That is why we are specifying a solution in that direction for Lisk Inside that framework, it will depend on what is the specific goal or use case of your blockchain ecosystem...

But if you want my personal opinion, I think that Polkadot is proposing a very interesting solution, the problem is that it is very complex and they have already a hard limit in the number of parachains the ecosystem can deal with. I would not say it is the most mature though because their message passing protocol is still a work in progress so who knows if/when they will deliver it.

 

Cryptdong: Hi @IkerLIsk: You just mentioned the fees which would be increased with a high number of sidechains (which is to be expected if Lisk becomes adopted). Do you expect a similar fee behavior for Lisk as it is with BTC and ETH at peak times (incredibly high fees)? If not, how do you mitigate this behavior of "high transaction fees"?

Iker: That is a good question that may be better answered in the next months, but let me give you a first answer: The main point in a blockchain ecosystem with interconnected chains is that each of these chains will serve a use case and they will "only" send cross-chain messages when needed.

This means, the high transaction load happens in each of the sidechains and the mainchain will only be used when enough cross-chain messages are waiting for their delivery from one chain to the other. This puts the scalability limit many orders of magnitude higher than a system with a unique chain.

 

liskvote: Good evening! Are you thinking about interoperating with different blockchains like Polkadot and Cosmos?

Iker: At the moment, the interoperability solution aims to interconnect homogenous blockchains of the Lisk ecosystem. These are blockchains that follow a certain protocol and technology stack so that they can communicate between each other. Beyond that, two considerations: a) no one will stop a sidechain developer to create a bridge sidechain to interoperate with other external blockchains(as you can see with some projects inside Cosmos or Polkadot for BTC or Ethereum). b) It is not decided yet but likely one of the main topics of research for my team after the interop solution is 100% completed will be the interoperability with external blockchains.

 

korben3: Must be an awesome feeling to start seeing a lot of developers using the product, the SDK, you've helped to build. And in what creative ways they use it.

Iker: Totally! I can't wait for that to happen! Months ago I was already very excited when our developers implemented the LIPs I wrote, but this will be a whole new level of "accomplishment feeling" inside me.

 

przemer: What would be the biggest shortcoming of Lisk's interoperability comparing to for example Polkadot’s approach? And what would be better with Lisk?

Iker: Yep, this will be one of the most important questions to face, especially outside the community. Let's see if I can put it in short: Polkadot proposes a unique interoperability solution for their ecosystem with this so-called "pooled security" idea.

That may look very interesting (especially from a research point of view) but there are also risks and other drawbacks: First, as it is unique, they will need to be very careful not only with bugs but also with theoretical attacks and failures. Secondly, as I said before, its high complexity implies that a limited number of parachains (and therefore projects) can connect to the ecosystem.

It is starting to be clear in their community that to be part of the Polkadot ecosystem a high initial investment will be needed for the parachains developers. This one is a shortcoming that the Lisk interoperability solution will not have. The entry barrier for the ecosystem will be much lower, the initial investment, at least technically, to be part of the ecosystem is not going to be a problem. But again, you will know more about this in the next episodes.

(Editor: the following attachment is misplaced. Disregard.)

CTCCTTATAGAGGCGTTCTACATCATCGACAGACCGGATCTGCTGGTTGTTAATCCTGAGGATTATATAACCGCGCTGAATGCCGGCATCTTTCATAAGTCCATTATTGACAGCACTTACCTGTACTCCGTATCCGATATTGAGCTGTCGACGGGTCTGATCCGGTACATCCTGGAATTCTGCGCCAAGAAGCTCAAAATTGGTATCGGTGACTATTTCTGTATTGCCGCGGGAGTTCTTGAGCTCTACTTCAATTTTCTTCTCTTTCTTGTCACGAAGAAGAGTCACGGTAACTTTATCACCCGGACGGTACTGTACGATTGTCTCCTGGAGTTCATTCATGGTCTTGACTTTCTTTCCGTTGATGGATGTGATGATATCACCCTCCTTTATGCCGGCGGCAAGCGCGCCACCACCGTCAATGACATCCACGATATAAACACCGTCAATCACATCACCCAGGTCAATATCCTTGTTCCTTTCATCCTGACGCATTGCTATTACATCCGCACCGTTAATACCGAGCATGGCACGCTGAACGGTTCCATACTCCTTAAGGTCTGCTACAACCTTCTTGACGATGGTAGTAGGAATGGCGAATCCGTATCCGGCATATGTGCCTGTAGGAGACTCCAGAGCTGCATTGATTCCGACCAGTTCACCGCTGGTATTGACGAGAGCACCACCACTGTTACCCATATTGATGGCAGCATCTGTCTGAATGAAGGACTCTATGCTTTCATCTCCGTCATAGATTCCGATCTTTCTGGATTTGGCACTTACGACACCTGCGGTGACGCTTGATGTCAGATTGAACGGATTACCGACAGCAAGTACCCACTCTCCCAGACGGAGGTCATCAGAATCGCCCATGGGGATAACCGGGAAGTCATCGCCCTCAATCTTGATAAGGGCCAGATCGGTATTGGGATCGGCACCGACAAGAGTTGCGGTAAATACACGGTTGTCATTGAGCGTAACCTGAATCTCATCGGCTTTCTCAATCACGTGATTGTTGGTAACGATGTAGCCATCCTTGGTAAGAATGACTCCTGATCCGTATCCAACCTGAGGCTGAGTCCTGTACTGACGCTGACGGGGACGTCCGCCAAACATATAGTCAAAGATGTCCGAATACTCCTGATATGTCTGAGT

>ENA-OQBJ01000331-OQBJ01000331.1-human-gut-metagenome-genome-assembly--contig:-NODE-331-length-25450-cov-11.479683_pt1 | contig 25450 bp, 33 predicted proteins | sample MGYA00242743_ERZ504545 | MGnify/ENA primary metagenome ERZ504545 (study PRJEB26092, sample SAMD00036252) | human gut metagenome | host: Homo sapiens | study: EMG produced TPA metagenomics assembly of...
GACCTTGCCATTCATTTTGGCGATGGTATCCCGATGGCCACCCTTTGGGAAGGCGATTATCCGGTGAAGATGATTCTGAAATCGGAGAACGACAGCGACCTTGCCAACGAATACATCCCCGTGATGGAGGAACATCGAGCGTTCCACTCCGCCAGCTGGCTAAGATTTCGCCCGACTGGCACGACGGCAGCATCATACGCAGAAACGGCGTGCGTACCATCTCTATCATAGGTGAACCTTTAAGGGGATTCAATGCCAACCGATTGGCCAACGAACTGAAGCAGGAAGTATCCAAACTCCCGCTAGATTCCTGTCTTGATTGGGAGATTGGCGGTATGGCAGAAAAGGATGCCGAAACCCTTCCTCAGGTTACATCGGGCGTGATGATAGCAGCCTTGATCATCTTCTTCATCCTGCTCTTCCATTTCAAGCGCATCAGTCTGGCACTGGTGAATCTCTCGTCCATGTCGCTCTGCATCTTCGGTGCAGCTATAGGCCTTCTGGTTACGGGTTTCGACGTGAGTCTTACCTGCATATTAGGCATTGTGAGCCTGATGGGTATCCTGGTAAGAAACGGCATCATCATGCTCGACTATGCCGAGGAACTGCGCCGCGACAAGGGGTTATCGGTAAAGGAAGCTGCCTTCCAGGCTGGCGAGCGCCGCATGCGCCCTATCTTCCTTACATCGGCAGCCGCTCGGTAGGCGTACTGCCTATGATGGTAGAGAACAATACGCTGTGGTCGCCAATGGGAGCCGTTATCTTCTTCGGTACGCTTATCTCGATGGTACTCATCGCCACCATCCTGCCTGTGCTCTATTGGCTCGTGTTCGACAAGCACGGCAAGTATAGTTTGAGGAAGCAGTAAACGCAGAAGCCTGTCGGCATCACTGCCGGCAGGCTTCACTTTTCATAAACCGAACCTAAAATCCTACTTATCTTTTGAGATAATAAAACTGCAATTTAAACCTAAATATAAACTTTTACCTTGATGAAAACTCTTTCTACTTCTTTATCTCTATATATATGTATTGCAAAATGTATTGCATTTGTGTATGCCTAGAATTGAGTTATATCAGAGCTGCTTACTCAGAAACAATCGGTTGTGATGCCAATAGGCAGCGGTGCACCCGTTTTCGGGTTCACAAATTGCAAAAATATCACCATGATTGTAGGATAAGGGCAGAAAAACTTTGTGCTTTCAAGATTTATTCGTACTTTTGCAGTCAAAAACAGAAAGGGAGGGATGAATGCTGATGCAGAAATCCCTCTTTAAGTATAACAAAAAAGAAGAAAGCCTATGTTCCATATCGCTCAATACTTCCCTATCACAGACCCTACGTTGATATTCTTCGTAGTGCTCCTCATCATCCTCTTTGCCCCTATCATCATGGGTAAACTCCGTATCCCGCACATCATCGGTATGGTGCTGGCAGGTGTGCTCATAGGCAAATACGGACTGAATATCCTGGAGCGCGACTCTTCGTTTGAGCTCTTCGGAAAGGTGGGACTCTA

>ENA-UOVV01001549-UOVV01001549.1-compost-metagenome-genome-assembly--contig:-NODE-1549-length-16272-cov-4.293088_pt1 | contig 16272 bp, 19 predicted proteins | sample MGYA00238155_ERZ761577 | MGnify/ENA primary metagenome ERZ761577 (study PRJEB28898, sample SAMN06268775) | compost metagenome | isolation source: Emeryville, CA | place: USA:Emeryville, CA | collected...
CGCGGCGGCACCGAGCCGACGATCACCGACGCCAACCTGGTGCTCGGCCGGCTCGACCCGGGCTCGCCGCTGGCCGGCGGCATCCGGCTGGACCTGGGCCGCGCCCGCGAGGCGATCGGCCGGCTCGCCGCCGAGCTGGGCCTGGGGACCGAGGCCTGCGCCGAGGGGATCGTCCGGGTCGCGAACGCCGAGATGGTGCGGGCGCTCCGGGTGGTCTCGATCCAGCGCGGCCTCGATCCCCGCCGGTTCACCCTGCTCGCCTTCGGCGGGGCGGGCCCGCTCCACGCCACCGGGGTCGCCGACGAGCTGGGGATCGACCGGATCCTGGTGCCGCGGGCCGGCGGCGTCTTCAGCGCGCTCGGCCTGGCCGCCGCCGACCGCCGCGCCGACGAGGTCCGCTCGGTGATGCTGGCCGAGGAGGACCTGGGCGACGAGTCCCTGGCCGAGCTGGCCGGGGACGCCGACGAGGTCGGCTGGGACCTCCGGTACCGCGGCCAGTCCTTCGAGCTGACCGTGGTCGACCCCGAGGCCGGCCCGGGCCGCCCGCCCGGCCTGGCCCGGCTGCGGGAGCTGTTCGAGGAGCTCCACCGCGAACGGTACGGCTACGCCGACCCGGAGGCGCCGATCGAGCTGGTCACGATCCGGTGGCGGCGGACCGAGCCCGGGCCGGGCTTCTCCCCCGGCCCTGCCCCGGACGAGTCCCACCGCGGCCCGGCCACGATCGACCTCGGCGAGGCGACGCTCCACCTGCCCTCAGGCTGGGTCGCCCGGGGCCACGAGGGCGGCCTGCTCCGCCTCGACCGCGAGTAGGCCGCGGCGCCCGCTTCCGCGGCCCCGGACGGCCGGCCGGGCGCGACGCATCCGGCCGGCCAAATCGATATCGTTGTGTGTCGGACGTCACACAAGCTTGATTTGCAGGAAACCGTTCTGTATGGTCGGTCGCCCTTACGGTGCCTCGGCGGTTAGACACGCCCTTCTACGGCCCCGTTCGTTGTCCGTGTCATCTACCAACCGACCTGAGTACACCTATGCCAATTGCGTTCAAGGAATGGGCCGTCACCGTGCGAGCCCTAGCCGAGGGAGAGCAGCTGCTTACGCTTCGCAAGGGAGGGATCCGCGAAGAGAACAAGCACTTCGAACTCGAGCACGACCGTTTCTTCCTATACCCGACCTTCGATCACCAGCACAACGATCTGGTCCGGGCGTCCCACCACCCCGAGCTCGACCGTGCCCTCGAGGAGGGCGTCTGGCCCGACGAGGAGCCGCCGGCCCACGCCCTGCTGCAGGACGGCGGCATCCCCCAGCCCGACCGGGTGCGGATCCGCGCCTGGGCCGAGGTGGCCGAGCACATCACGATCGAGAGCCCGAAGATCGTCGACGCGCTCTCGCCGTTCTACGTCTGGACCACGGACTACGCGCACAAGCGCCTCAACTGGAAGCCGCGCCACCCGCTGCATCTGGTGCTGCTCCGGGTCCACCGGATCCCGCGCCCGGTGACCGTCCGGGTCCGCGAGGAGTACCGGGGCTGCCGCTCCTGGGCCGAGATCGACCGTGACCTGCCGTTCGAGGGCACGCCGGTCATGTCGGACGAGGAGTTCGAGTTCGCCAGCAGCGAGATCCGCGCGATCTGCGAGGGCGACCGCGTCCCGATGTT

toster: You said: no one will stop a sidechain developer to create a  bridge sidechain to interoperate with other external blockchains. Do you think that standardized bridges to operate with popular blockchains might appear in Lisk SDK so that devs don’t have to produce their own bridges with little to no standard? This would be a killer. Just saying.

Iker: Very good point. Lisk is a decentralized project at the end of the day so it will be up to the network participants to decide what is "standard" and what is not. In that way, it may be that a well-researched and developed solution from the community will take the "standard" spot. I would love to see that! And I am not saying that because it will imply less work for me but because this will mean that there is a strong and decentralized community developing for the Lisk ecosystem.

 

ducktank: Do you consider the complexity of implementing interoperability in your research? Maybe a tough question, but if all LIPs are written, does it need years to implement? Will the implementation go on mainnet in more steps or all in one?

Iker: Regarding the last question, I don’t have many details at the moment, I think that the development team has to first have the whole reviewed solution in front of them to assess how to release it eventually.

Regarding the first one: I don’t want to diminish the devs team efforts, but in this case, I would say that the complexity of specifying the interoperability solution is higher and takes way longer than implementing it.

Bear in mind that this specifying task has involved: - a research phase trying to collect every single idea which is technically relevant - Fitting that collection of ideas to the vision of the project - define how it should work as a whole - define how every piece should fit in the whole framework - Specify on a paper how every detail of the solution should work so that the implementation task is easier for the dev team So I won't say it "takes years" to implement, also, all the tools to implement it are already available in our SDK.

 

Iker: ok guys! that is it for the AMA! I hope you took some interesting notes and ideas from it. And just to repeat myself, stay tuned for the second episode of this interoperability blog posts saga and, of course, the whole interoperability solution publication for Lisk.js! Have a great weekend.


Thanks to everyone in the community for their participation in the live AMA on Lisk.chat. Further information about the research presented in the blog post is available on the Research forum. We invite all community members to read the LIPs and engage in discussion over there.